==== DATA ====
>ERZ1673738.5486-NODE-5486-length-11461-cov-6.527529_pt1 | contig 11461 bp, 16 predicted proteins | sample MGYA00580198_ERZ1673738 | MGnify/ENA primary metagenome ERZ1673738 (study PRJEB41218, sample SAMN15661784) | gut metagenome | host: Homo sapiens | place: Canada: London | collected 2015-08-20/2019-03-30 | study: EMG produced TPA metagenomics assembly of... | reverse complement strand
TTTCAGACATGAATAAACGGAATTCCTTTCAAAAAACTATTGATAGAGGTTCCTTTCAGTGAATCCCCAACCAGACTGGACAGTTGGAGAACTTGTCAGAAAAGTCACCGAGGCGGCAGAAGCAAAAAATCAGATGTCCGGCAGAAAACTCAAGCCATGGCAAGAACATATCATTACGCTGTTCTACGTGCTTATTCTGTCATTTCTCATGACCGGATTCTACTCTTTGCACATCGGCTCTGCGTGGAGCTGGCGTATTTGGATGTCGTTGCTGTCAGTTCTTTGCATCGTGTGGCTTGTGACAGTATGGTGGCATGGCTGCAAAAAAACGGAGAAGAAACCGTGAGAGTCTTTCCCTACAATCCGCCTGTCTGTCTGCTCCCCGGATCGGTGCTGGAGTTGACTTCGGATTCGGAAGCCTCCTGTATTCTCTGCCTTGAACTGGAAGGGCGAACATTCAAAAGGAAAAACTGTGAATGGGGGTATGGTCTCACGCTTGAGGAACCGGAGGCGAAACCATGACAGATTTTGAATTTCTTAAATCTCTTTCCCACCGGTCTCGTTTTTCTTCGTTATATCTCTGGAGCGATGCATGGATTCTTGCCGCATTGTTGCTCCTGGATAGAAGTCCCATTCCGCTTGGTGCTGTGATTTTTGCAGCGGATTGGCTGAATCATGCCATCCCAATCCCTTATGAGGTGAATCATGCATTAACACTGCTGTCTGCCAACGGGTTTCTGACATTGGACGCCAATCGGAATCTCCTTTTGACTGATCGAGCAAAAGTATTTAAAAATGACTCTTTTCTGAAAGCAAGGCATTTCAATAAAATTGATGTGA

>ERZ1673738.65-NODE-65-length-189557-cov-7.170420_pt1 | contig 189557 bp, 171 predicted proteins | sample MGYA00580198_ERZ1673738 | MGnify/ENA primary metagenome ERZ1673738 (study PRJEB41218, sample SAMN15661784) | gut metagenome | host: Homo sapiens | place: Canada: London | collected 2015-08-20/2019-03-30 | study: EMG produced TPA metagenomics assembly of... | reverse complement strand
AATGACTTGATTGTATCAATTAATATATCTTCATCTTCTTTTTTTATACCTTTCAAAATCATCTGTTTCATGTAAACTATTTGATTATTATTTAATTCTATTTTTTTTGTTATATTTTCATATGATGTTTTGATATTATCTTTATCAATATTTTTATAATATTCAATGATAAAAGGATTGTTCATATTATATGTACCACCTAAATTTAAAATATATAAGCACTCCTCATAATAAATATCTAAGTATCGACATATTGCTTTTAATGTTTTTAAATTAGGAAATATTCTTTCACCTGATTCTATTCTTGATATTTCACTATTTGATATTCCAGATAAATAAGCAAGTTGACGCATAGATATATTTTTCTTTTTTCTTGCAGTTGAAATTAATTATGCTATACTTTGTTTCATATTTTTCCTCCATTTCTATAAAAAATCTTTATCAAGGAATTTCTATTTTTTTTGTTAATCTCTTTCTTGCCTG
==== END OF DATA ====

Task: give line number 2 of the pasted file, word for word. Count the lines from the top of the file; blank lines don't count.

TTTCAGACATGAATAAACGGAATTCCTTTCAAAAAACTATTGATAGAGGTTCCTTTCAGTGAATCCCCAACCAGACTGGACAGTTGGAGAACTTGTCAGAAAAGTCACCGAGGCGGCAGAAGCAAAAAATCAGATGTCCGGCAGAAAACTCAAGCCATGGCAAGAACATATCATTACGCTGTTCTACGTGCTTATTCTGTCATTTCTCATGACCGGATTCTACTCTTTGCACATCGGCTCTGCGTGGAGCTGGCGTATTTGGATGTCGTTGCTGTCAGTTCTTTGCATCGTGTGGCTTGTGACAGTATGGTGGCATGGCTGCAAAAAAACGGAGAAGAAACCGTGAGAGTCTTTCCCTACAATCCGCCTGTCTGTCTGCTCCCCGGATCGGTGCTGGAGTTGACTTCGGATTCGGAAGCCTCCTGTATTCTCTGCCTTGAACTGGAAGGGCGAACATTCAAAAGGAAAAACTGTGAATGGGGGTATGGTCTCACGCTTGAGGAACCGGAGGCGAAACCATGACAGATTTTGAATTTCTTAAATCTCTTTCCCACCGGTCTCGTTTTTCTTCGTTATATCTCTGGAGCGATGCATGGATTCTTGCCGCATTGTTGCTCCTGGATAGAAGTCCCATTCCGCTTGGTGCTGTGATTTTTGCAGCGGATTGGCTGAATCATGCCATCCCAATCCCTTATGAGGTGAATCATGCATTAACACTGCTGTCTGCCAACGGGTTTCTGACATTGGACGCCAATCGGAATCTCCTTTTGACTGATCGAGCAAAAGTATTTAAAAATGACTCTTTTCTGAAAGCAAGGCATTTCAATAAAATTGATGTGA